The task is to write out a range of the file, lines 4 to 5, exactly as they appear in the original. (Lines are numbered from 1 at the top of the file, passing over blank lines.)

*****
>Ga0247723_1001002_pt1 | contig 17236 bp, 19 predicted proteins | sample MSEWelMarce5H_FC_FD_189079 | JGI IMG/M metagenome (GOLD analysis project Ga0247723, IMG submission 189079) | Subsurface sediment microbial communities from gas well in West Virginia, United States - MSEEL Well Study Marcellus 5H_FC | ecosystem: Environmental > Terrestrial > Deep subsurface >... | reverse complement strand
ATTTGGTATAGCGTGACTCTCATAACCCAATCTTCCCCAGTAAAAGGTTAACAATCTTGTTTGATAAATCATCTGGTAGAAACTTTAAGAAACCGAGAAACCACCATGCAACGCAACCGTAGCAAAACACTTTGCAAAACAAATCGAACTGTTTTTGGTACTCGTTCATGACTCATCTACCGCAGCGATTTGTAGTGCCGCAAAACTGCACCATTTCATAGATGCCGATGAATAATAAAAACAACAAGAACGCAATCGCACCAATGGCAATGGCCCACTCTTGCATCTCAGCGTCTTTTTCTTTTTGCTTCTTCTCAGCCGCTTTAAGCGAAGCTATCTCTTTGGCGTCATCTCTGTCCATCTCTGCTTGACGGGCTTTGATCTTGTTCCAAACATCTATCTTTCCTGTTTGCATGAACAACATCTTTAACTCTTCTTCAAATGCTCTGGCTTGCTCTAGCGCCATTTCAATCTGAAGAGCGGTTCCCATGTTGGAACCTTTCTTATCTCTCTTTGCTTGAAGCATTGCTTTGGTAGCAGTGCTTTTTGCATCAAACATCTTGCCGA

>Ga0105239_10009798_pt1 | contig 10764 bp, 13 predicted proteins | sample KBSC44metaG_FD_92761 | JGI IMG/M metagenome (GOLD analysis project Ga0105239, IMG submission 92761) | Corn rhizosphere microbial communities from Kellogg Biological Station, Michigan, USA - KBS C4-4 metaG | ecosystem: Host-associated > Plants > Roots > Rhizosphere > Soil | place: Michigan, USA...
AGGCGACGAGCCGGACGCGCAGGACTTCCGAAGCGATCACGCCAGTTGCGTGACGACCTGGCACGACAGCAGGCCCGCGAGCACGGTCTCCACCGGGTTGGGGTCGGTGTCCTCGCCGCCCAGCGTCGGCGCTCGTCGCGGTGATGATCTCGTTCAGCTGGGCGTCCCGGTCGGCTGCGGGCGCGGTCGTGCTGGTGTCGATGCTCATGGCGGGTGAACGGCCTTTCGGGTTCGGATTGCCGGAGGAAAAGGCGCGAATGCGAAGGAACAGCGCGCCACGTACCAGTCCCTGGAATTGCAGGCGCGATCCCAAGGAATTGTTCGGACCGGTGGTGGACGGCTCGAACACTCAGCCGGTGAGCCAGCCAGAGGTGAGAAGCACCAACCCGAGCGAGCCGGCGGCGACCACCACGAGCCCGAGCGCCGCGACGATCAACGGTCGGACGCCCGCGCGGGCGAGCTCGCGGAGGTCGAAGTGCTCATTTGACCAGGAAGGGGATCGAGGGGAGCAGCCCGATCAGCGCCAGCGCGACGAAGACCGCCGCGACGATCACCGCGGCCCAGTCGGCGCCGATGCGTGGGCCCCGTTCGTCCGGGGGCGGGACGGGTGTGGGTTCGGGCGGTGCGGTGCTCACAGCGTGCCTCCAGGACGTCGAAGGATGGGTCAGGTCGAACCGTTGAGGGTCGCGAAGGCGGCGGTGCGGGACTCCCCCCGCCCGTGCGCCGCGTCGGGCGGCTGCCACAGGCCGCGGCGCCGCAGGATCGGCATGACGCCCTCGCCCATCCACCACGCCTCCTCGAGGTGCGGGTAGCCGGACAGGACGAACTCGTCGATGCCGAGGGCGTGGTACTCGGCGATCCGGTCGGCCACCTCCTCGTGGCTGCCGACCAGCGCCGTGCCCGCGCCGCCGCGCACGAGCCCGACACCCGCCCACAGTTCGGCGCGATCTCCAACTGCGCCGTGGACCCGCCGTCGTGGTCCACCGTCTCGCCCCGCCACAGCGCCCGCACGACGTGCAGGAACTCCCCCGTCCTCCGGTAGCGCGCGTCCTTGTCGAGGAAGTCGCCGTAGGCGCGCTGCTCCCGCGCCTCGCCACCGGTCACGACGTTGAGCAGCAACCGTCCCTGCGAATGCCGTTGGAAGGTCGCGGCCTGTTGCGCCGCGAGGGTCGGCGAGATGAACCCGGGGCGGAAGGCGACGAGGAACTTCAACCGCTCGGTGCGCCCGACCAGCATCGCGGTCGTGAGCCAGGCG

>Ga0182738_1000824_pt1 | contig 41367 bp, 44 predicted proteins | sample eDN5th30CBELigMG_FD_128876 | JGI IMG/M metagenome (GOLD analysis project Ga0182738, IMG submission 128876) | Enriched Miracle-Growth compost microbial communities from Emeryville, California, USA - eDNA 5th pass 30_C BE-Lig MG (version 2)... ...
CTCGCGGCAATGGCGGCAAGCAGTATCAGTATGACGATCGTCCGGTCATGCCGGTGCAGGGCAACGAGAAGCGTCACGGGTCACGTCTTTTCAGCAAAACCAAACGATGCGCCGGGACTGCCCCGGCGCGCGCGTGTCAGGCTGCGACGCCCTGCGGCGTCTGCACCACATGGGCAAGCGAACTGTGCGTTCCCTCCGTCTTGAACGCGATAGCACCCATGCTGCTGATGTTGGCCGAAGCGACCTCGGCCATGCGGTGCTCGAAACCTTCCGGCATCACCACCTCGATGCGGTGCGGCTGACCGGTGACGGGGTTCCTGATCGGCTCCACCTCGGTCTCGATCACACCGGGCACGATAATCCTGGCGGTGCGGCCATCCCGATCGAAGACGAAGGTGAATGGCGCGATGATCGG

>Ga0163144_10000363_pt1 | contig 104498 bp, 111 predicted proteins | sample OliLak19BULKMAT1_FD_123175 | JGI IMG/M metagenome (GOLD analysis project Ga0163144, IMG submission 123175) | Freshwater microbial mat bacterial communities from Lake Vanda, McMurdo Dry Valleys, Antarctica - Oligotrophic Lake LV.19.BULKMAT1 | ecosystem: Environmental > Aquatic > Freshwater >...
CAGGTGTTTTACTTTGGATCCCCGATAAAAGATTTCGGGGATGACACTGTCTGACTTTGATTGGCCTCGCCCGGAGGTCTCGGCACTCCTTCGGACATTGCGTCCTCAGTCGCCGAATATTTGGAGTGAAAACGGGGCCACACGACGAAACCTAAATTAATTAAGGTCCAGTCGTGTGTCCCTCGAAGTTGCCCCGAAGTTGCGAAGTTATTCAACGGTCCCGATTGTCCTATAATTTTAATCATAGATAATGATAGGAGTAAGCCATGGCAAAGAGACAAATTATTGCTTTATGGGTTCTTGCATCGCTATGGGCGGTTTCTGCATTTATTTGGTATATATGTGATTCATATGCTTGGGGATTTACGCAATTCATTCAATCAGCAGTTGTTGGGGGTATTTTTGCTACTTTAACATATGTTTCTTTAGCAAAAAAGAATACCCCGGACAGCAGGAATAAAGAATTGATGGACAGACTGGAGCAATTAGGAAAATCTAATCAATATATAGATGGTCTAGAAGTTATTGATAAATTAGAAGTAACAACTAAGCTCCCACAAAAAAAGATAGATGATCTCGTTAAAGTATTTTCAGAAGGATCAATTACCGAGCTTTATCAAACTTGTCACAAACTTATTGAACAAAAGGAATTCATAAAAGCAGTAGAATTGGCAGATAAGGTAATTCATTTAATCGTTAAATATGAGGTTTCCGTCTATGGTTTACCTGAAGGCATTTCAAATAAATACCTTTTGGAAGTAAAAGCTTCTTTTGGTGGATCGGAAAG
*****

AGGCGACGAGCCGGACGCGCAGGACTTCCGAAGCGATCACGCCAGTTGCGTGACGACCTGGCACGACAGCAGGCCCGCGAGCACGGTCTCCACCGGGTTGGGGTCGGTGTCCTCGCCGCCCAGCGTCGGCGCTCGTCGCGGTGATGATCTCGTTCAGCTGGGCGTCCCGGTCGGCTGCGGGCGCGGTCGTGCTGGTGTCGATGCTCATGGCGGGTGAACGGCCTTTCGGGTTCGGATTGCCGGAGGAAAAGGCGCGAATGCGAAGGAACAGCGCGCCACGTACCAGTCCCTGGAATTGCAGGCGCGATCCCAAGGAATTGTTCGGACCGGTGGTGGACGGCTCGAACACTCAGCCGGTGAGCCAGCCAGAGGTGAGAAGCACCAACCCGAGCGAGCCGGCGGCGACCACCACGAGCCCGAGCGCCGCGACGATCAACGGTCGGACGCCCGCGCGGGCGAGCTCGCGGAGGTCGAAGTGCTCATTTGACCAGGAAGGGGATCGAGGGGAGCAGCCCGATCAGCGCCAGCGCGACGAAGACCGCCGCGACGATCACCGCGGCCCAGTCGGCGCCGATGCGTGGGCCCCGTTCGTCCGGGGGCGGGACGGGTGTGGGTTCGGGCGGTGCGGTGCTCACAGCGTGCCTCCAGGACGTCGAAGGATGGGTCAGGTCGAACCGTTGAGGGTCGCGAAGGCGGCGGTGCGGGACTCCCCCCGCCCGTGCGCCGCGTCGGGCGGCTGCCACAGGCCGCGGCGCCGCAGGATCGGCATGACGCCCTCGCCCATCCACCACGCCTCCTCGAGGTGCGGGTAGCCGGACAGGACGAACTCGTCGATGCCGAGGGCGTGGTACTCGGCGATCCGGTCGGCCACCTCCTCGTGGCTGCCGACCAGCGCCGTGCCCGCGCCGCCGCGCACGAGCCCGACACCCGCCCACAGTTCGGCGCGATCTCCAACTGCGCCGTGGACCCGCCGTCGTGGTCCACCGTCTCGCCCCGCCACAGCGCCCGCACGACGTGCAGGAACTCCCCCGTCCTCCGGTAGCGCGCGTCCTTGTCGAGGAAGTCGCCGTAGGCGCGCTGCTCCCGCGCCTCGCCACCGGTCACGACGTTGAGCAGCAACCGTCCCTGCGAATGCCGTTGGAAGGTCGCGGCCTGTTGCGCCGCGAGGGTCGGCGAGATGAACCCGGGGCGGAAGGCGACGAGGAACTTCAACCGCTCGGTGCGCCCGACCAGCATCGCGGTCGTGAGCCAGGCG

>Ga0182738_1000824_pt1 | contig 41367 bp, 44 predicted proteins | sample eDN5th30CBELigMG_FD_128876 | JGI IMG/M metagenome (GOLD analysis project Ga0182738, IMG submission 128876) | Enriched Miracle-Growth compost microbial communities from Emeryville, California, USA - eDNA 5th pass 30_C BE-Lig MG (version 2)... ...